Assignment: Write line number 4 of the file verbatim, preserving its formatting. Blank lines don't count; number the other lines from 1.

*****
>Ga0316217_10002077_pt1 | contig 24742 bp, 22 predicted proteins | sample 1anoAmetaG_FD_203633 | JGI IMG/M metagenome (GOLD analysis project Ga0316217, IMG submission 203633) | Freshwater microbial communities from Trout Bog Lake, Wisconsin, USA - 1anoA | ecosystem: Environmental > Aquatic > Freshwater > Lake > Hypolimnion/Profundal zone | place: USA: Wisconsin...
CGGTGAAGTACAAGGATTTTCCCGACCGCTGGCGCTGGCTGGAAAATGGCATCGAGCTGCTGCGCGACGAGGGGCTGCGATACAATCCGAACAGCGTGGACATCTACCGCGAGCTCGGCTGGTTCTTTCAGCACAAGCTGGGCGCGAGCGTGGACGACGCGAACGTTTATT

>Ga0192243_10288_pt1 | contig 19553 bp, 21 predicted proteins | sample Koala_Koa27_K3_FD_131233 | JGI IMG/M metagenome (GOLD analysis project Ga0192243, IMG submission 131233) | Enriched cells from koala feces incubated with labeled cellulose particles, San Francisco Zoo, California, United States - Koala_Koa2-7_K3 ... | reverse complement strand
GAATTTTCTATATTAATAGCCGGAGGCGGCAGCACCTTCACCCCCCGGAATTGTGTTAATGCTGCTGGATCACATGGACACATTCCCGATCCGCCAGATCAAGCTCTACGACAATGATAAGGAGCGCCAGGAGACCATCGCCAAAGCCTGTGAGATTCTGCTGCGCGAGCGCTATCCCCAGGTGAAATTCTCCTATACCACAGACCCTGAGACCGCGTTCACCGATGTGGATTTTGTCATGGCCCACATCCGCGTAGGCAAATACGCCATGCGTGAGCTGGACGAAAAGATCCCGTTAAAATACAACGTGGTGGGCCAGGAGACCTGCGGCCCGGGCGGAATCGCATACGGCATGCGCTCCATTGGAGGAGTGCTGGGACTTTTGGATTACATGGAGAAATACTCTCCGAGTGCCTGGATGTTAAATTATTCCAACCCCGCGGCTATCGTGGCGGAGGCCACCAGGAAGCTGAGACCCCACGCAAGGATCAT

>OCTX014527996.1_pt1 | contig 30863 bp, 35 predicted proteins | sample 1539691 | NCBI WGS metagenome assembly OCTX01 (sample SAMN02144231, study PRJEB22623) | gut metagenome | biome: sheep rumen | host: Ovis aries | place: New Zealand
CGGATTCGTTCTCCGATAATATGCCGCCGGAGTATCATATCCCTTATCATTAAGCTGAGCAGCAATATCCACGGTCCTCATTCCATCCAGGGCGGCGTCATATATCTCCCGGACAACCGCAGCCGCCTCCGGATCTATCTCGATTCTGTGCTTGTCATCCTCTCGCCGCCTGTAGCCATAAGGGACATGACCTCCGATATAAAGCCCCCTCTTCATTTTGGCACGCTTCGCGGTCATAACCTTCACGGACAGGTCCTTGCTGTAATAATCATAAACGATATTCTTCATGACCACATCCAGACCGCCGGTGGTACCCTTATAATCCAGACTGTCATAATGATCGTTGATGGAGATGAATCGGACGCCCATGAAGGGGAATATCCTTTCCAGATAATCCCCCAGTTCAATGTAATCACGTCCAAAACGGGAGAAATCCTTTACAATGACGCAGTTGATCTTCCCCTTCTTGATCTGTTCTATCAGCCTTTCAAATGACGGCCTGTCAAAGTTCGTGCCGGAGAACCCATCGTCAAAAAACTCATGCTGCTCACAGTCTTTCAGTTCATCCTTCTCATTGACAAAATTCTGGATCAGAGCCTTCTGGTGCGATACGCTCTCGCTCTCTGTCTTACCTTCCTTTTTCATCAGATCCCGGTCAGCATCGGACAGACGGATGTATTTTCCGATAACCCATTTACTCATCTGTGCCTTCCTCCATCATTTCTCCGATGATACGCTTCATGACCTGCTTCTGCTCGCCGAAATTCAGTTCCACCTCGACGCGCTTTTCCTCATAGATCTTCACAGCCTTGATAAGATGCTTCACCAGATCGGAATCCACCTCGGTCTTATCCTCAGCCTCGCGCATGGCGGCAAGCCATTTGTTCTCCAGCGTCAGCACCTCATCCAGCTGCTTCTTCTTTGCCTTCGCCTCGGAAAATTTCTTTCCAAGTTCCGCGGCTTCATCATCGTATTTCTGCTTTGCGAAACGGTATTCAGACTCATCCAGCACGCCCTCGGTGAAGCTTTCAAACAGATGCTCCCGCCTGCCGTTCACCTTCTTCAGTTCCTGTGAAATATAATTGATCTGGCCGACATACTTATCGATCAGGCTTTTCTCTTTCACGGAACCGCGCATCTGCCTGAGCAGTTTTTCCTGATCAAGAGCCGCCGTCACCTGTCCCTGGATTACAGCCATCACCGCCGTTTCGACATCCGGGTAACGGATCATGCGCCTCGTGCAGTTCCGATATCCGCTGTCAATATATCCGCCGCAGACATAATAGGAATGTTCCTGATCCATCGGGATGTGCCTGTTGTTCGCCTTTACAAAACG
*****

GAATTTTCTATATTAATAGCCGGAGGCGGCAGCACCTTCACCCCCCGGAATTGTGTTAATGCTGCTGGATCACATGGACACATTCCCGATCCGCCAGATCAAGCTCTACGACAATGATAAGGAGCGCCAGGAGACCATCGCCAAAGCCTGTGAGATTCTGCTGCGCGAGCGCTATCCCCAGGTGAAATTCTCCTATACCACAGACCCTGAGACCGCGTTCACCGATGTGGATTTTGTCATGGCCCACATCCGCGTAGGCAAATACGCCATGCGTGAGCTGGACGAAAAGATCCCGTTAAAATACAACGTGGTGGGCCAGGAGACCTGCGGCCCGGGCGGAATCGCATACGGCATGCGCTCCATTGGAGGAGTGCTGGGACTTTTGGATTACATGGAGAAATACTCTCCGAGTGCCTGGATGTTAAATTATTCCAACCCCGCGGCTATCGTGGCGGAGGCCACCAGGAAGCTGAGACCCCACGCAAGGATCAT